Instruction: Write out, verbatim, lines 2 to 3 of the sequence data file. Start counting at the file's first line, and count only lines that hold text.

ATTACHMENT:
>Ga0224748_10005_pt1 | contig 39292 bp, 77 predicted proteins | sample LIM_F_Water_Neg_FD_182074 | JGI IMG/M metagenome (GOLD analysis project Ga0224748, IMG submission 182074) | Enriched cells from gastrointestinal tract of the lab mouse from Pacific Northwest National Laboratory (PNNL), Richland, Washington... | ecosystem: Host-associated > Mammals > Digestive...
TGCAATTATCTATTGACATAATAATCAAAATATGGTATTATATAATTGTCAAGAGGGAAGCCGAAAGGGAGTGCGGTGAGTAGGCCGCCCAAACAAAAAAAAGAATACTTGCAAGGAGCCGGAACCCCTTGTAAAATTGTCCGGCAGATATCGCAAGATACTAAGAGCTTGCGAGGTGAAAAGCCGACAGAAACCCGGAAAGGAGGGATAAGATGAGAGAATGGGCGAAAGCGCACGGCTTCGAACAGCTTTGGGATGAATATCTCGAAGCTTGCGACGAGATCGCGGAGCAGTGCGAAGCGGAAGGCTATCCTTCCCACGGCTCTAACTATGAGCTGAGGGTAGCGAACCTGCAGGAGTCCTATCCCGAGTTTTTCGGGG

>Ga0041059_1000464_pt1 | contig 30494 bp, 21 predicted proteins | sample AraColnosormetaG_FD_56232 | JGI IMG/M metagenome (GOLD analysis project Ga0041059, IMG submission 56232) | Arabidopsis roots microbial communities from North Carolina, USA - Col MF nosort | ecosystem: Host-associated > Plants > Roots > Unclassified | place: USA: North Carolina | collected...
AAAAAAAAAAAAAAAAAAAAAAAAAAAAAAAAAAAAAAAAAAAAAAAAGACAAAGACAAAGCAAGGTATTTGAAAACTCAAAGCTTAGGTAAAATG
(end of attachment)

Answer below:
TGCAATTATCTATTGACATAATAATCAAAATATGGTATTATATAATTGTCAAGAGGGAAGCCGAAAGGGAGTGCGGTGAGTAGGCCGCCCAAACAAAAAAAAGAATACTTGCAAGGAGCCGGAACCCCTTGTAAAATTGTCCGGCAGATATCGCAAGATACTAAGAGCTTGCGAGGTGAAAAGCCGACAGAAACCCGGAAAGGAGGGATAAGATGAGAGAATGGGCGAAAGCGCACGGCTTCGAACAGCTTTGGGATGAATATCTCGAAGCTTGCGACGAGATCGCGGAGCAGTGCGAAGCGGAAGGCTATCCTTCCCACGGCTCTAACTATGAGCTGAGGGTAGCGAACCTGCAGGAGTCCTATCCCGAGTTTTTCGGGG

>Ga0041059_1000464_pt1 | contig 30494 bp, 21 predicted proteins | sample AraColnosormetaG_FD_56232 | JGI IMG/M metagenome (GOLD analysis project Ga0041059, IMG submission 56232) | Arabidopsis roots microbial communities from North Carolina, USA - Col MF nosort | ecosystem: Host-associated > Plants > Roots > Unclassified | place: USA: North Carolina | collected...